“He’s going nuclear,” said another friend. “You have no idea. This is gonna be really fucking bad.”

And Bannon himself uses similar language to describe his future plans in an interview with The Weekly Standard’s Peter Boyer:

“I feel jacked up,” he says. “Now I’m free. I’ve got my hands back on my weapons. Someone said, ‘it’s Bannon the Barbarian.’ I am definitely going to crush the opposition. There’s no doubt. I built a f***ing machine at Breitbart. And now I’m about to go back, knowing what I know, and we’re about to rev that machine up. And rev it up we will do.”

Bannon tells The Weekly Standard that he can be more effective without the constraints of the White House. “I can fight better on the outside. I can’t fight too many Democrats on the inside like I can on the outside.”


Daniel Gordis shares his impressions of Charlottesville from Jerusalem:

The tiny, embattled country our family now calls home has raised a generation of young people to understand that ultimately, the only people who can be fully trusted to safeguard the safety of the Jews are the Jews. For having afforded our children a chance to grow up with no sense of the vulnerability that we knew growing up in America, we owe Israel and its founders a profound debt of gratitude. It is a debt that I don’t believe we fully appreciated until Charlottesville and its disgraceful aftermath.

Shimon Shiffer discusses the Netanyahu couple’s ongoing legal trouble:

Fortunately for Prime Minister and Mrs. Netanyahu, the law in Israel does not permit the publication of the disputes discussed in family court. As such, one can only hint that if the public were to be exposed to the court discussions between Sara Netanyahu and her brother Hagai Ben Artzi, it would add new meaning to the concept of shame. The odor that wafts up from the conduct of the Netanyahus with their own family members was, at the very least, supposed to obligate them to behave more modestly. So it is not all about a cup of tea, food deliveries, or the persecution of the Netanyahu family, but about their behavior, whose repercussions will, as it stands today, be decided by the court.

Middle East

Nicholas Danforth believes that Turkish Democracy is dead but that things can get even worse:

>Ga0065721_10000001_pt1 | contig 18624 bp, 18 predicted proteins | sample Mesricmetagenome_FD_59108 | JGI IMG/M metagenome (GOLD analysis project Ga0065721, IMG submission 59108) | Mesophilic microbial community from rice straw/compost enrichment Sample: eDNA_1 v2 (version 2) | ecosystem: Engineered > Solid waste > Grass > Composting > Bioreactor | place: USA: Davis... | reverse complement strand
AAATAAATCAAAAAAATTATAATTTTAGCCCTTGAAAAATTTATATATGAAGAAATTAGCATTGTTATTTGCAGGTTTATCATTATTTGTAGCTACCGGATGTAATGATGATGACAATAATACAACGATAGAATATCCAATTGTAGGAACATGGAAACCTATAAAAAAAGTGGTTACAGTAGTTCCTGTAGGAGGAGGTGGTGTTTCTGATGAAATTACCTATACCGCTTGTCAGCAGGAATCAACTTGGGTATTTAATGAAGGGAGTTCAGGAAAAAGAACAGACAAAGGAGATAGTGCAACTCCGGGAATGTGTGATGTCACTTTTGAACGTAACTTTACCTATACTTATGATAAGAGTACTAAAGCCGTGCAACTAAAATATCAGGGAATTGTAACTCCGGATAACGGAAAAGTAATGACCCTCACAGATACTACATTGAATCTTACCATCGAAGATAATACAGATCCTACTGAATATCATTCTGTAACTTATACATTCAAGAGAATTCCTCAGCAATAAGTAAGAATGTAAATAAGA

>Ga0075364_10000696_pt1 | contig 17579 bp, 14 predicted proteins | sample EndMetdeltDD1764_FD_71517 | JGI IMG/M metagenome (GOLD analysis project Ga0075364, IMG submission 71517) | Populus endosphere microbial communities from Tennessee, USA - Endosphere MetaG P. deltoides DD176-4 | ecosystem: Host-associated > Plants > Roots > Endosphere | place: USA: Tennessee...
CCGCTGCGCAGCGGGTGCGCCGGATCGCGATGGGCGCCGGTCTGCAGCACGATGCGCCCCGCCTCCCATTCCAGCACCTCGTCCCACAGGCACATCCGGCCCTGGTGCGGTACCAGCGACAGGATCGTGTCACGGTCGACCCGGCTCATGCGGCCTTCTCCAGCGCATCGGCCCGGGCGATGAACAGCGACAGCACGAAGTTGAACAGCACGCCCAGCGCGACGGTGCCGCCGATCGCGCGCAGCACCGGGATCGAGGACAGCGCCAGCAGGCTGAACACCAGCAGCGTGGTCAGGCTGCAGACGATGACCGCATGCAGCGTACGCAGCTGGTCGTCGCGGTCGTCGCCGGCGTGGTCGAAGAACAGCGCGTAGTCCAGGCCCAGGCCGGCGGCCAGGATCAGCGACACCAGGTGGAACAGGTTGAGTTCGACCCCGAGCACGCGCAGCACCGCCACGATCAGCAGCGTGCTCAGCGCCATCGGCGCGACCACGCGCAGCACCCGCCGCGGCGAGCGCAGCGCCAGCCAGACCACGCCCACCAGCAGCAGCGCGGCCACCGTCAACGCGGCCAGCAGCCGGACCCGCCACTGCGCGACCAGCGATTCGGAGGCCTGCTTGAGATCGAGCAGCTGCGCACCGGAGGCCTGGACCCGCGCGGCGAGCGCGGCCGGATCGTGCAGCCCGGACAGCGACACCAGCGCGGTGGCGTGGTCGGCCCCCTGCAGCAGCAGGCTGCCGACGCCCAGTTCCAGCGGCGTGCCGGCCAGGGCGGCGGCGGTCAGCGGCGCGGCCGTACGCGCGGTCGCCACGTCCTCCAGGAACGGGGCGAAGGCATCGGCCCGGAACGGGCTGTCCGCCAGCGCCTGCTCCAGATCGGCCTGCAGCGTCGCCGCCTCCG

But it would be a mistake to assume that Turkey’s fate will now be a stifling but stable form of civilian authoritarianism. The fragmentation of institutions such as the military, coupled with the erosion of Erdogan’s democratic legitimacy and the ongoing assault on Turkey’s veneer of parliamentary democracy, have left the country unprepared for the shocks it is likely to face in the year ahead. If the situation in the country spirals out of control, the result could easily be violence and chaos rather than a resurgence of democracy.

Shlomi Eldar writes about how Hamas, Egypt and Israel have been cooperating in the fight against ISIS:

The situation is clear to both sides: To the extent that Hamas proves that it is indeed acting against the groups threatening Egypt’s security, Gaza will enjoy the “fruits of its war against terror.” At the same Cairo meeting, the sides also agreed to establish a joint headquarters for Egyptian intelligence and Hamas’ security apparatus to cooperate in real time.

Meanwhile, Sinwar committed in his meetings with Dahlan to arrest wanted men living in Gaza based on lists supplied by the Egyptians. It can be assumed that some of the names on the list, associated with Salafi groups in Gaza, originate in Israel, which knows that the information will be passed on to Hamas. Thus, there is apparently indirect intelligence cooperation between Israel, Egypt and Hamas in the war against the common enemy — IS. Given the attack at the Rafah border crossing, it seems Hamas might now welcome indirect cooperation with the “Zionist enemy.”

Jewish World

Ron Kampeas assesses Steve Bannon’s record with the Jews:

Watercooler chat plus: Bannon brought into the White House a host of staffers, among them Jewish Breitbart alumni like Julia Hahn, who is a special assistant. He reportedly is close to Ezra Cohen-Watnick, who was the National Security Council staffer responsible for coordination with the intelligence community. McMaster removed Cohen-Watnick from the NSC, reportedly in part because his views on Iran were too hawkish.

Watercooler chat minus: Bannon clashed with Jared Kushner, Trump’s Jewish son-in-law and a senior adviser, reportedly calling him a “globalist” — seen in some quarters (see above) as coded language for Jews. Ditto Trump’s senior economic adviser, Gary Cohn. Breitbart, still believed to be influenced by Bannon, has recently taken to surrounding Cohn’s name with globes in its headlines.

Bret Stephens takes a look at Trump’s remaining Jewish supporters, who have a lot of thinking to do: